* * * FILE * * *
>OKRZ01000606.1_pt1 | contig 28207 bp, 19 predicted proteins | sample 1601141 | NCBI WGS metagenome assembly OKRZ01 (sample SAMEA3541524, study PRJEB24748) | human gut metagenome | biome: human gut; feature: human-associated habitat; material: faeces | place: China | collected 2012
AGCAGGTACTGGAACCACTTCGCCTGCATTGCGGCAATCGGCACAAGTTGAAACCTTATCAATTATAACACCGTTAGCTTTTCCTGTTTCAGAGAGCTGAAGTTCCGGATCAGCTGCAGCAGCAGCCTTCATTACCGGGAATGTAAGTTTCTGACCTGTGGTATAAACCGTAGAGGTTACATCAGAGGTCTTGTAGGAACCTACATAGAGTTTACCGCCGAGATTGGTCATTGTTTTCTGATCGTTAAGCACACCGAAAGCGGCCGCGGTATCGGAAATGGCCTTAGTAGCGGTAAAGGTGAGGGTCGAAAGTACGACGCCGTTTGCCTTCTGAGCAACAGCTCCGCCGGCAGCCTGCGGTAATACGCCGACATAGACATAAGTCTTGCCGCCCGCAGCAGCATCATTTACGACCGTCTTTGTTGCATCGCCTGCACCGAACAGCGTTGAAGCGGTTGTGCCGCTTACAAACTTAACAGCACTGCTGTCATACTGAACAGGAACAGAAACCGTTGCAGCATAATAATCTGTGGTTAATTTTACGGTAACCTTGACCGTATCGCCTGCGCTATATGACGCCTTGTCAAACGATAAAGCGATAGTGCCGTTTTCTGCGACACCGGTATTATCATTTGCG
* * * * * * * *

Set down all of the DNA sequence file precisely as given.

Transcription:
>OKRZ01000606.1_pt1 | contig 28207 bp, 19 predicted proteins | sample 1601141 | NCBI WGS metagenome assembly OKRZ01 (sample SAMEA3541524, study PRJEB24748) | human gut metagenome | biome: human gut; feature: human-associated habitat; material: faeces | place: China | collected 2012
AGCAGGTACTGGAACCACTTCGCCTGCATTGCGGCAATCGGCACAAGTTGAAACCTTATCAATTATAACACCGTTAGCTTTTCCTGTTTCAGAGAGCTGAAGTTCCGGATCAGCTGCAGCAGCAGCCTTCATTACCGGGAATGTAAGTTTCTGACCTGTGGTATAAACCGTAGAGGTTACATCAGAGGTCTTGTAGGAACCTACATAGAGTTTACCGCCGAGATTGGTCATTGTTTTCTGATCGTTAAGCACACCGAAAGCGGCCGCGGTATCGGAAATGGCCTTAGTAGCGGTAAAGGTGAGGGTCGAAAGTACGACGCCGTTTGCCTTCTGAGCAACAGCTCCGCCGGCAGCCTGCGGTAATACGCCGACATAGACATAAGTCTTGCCGCCCGCAGCAGCATCATTTACGACCGTCTTTGTTGCATCGCCTGCACCGAACAGCGTTGAAGCGGTTGTGCCGCTTACAAACTTAACAGCACTGCTGTCATACTGAACAGGAACAGAAACCGTTGCAGCATAATAATCTGTGGTTAATTTTACGGTAACCTTGACCGTATCGCCTGCGCTATATGACGCCTTGTCAAACGATAAAGCGATAGTGCCGTTTTCTGCGACACCGGTATTATCATTTGCG